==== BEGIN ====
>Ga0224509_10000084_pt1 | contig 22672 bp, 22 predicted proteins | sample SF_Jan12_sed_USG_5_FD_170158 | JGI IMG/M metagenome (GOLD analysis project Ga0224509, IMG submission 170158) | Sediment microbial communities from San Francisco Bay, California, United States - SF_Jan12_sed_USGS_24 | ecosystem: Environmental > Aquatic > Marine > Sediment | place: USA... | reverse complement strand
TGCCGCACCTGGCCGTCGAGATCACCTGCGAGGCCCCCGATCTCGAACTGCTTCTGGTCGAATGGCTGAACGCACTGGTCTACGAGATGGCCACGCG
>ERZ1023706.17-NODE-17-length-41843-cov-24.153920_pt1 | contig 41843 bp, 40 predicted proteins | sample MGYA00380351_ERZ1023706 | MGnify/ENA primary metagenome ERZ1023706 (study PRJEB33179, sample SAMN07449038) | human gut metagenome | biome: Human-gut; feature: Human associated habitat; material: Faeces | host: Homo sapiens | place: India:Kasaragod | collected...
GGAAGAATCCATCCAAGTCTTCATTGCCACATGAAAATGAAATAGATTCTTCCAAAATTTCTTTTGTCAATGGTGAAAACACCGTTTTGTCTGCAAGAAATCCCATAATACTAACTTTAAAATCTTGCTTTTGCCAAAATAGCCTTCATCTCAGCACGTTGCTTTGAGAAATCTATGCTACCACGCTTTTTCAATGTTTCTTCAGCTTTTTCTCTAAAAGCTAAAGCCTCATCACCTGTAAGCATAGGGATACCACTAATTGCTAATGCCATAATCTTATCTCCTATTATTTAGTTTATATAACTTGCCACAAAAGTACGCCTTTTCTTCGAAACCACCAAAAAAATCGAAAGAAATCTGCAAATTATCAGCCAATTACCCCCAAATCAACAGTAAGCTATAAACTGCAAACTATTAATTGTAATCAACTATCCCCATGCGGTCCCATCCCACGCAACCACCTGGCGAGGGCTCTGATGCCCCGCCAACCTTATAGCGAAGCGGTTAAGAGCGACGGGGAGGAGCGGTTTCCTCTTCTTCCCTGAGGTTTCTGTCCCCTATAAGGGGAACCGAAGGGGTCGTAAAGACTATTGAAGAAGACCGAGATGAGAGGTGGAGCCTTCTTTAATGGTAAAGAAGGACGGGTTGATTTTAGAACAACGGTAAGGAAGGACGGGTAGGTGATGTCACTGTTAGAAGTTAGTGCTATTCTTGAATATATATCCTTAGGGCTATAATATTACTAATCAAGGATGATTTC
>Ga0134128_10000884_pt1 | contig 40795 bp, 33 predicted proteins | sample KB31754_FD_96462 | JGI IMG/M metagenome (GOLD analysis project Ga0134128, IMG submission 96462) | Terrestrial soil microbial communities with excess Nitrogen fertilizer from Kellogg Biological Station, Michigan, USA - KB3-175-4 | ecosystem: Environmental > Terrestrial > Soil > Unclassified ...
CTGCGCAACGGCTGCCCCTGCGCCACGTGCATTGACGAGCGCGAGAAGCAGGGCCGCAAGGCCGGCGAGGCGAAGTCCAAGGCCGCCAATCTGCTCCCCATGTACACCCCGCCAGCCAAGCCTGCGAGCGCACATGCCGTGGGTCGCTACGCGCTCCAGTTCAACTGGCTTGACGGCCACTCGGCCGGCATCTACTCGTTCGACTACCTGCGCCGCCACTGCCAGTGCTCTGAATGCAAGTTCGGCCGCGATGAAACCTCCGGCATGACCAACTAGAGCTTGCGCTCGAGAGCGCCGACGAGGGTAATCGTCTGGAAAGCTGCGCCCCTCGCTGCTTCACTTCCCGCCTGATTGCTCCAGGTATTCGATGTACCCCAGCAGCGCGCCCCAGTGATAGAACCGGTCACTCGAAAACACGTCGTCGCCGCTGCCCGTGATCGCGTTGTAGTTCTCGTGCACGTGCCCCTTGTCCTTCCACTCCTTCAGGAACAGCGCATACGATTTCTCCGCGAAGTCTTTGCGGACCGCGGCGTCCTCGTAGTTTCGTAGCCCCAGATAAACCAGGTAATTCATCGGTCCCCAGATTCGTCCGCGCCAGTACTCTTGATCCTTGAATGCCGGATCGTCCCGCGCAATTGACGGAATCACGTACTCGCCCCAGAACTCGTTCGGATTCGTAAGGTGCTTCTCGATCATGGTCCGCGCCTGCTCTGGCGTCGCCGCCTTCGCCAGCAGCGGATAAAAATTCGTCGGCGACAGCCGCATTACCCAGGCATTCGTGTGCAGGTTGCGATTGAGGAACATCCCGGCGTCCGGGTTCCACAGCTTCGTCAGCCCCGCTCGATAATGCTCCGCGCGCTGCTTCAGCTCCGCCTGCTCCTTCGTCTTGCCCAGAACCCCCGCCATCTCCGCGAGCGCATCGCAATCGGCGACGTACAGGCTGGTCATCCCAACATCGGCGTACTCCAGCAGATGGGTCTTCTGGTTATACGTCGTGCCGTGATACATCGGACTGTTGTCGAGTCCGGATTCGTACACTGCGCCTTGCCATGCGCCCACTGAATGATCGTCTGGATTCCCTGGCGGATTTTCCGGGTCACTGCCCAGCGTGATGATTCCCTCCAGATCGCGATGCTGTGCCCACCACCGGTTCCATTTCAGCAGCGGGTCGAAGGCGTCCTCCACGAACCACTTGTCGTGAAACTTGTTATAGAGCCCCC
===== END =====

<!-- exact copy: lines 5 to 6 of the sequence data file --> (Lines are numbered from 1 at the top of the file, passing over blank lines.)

>Ga0134128_10000884_pt1 | contig 40795 bp, 33 predicted proteins | sample KB31754_FD_96462 | JGI IMG/M metagenome (GOLD analysis project Ga0134128, IMG submission 96462) | Terrestrial soil microbial communities with excess Nitrogen fertilizer from Kellogg Biological Station, Michigan, USA - KB3-175-4 | ecosystem: Environmental > Terrestrial > Soil > Unclassified ...
CTGCGCAACGGCTGCCCCTGCGCCACGTGCATTGACGAGCGCGAGAAGCAGGGCCGCAAGGCCGGCGAGGCGAAGTCCAAGGCCGCCAATCTGCTCCCCATGTACACCCCGCCAGCCAAGCCTGCGAGCGCACATGCCGTGGGTCGCTACGCGCTCCAGTTCAACTGGCTTGACGGCCACTCGGCCGGCATCTACTCGTTCGACTACCTGCGCCGCCACTGCCAGTGCTCTGAATGCAAGTTCGGCCGCGATGAAACCTCCGGCATGACCAACTAGAGCTTGCGCTCGAGAGCGCCGACGAGGGTAATCGTCTGGAAAGCTGCGCCCCTCGCTGCTTCACTTCCCGCCTGATTGCTCCAGGTATTCGATGTACCCCAGCAGCGCGCCCCAGTGATAGAACCGGTCACTCGAAAACACGTCGTCGCCGCTGCCCGTGATCGCGTTGTAGTTCTCGTGCACGTGCCCCTTGTCCTTCCACTCCTTCAGGAACAGCGCATACGATTTCTCCGCGAAGTCTTTGCGGACCGCGGCGTCCTCGTAGTTTCGTAGCCCCAGATAAACCAGGTAATTCATCGGTCCCCAGATTCGTCCGCGCCAGTACTCTTGATCCTTGAATGCCGGATCGTCCCGCGCAATTGACGGAATCACGTACTCGCCCCAGAACTCGTTCGGATTCGTAAGGTGCTTCTCGATCATGGTCCGCGCCTGCTCTGGCGTCGCCGCCTTCGCCAGCAGCGGATAAAAATTCGTCGGCGACAGCCGCATTACCCAGGCATTCGTGTGCAGGTTGCGATTGAGGAACATCCCGGCGTCCGGGTTCCACAGCTTCGTCAGCCCCGCTCGATAATGCTCCGCGCGCTGCTTCAGCTCCGCCTGCTCCTTCGTCTTGCCCAGAACCCCCGCCATCTCCGCGAGCGCATCGCAATCGGCGACGTACAGGCTGGTCATCCCAACATCGGCGTACTCCAGCAGATGGGTCTTCTGGTTATACGTCGTGCCGTGATACATCGGACTGTTGTCGAGTCCGGATTCGTACACTGCGCCTTGCCATGCGCCCACTGAATGATCGTCTGGATTCCCTGGCGGATTTTCCGGGTCACTGCCCAGCGTGATGATTCCCTCCAGATCGCGATGCTGTGCCCACCACCGGTTCCATTTCAGCAGCGGGTCGAAGGCGTCCTCCACGAACCACTTGTCGTGAAACTTGTTATAGAGCCCCC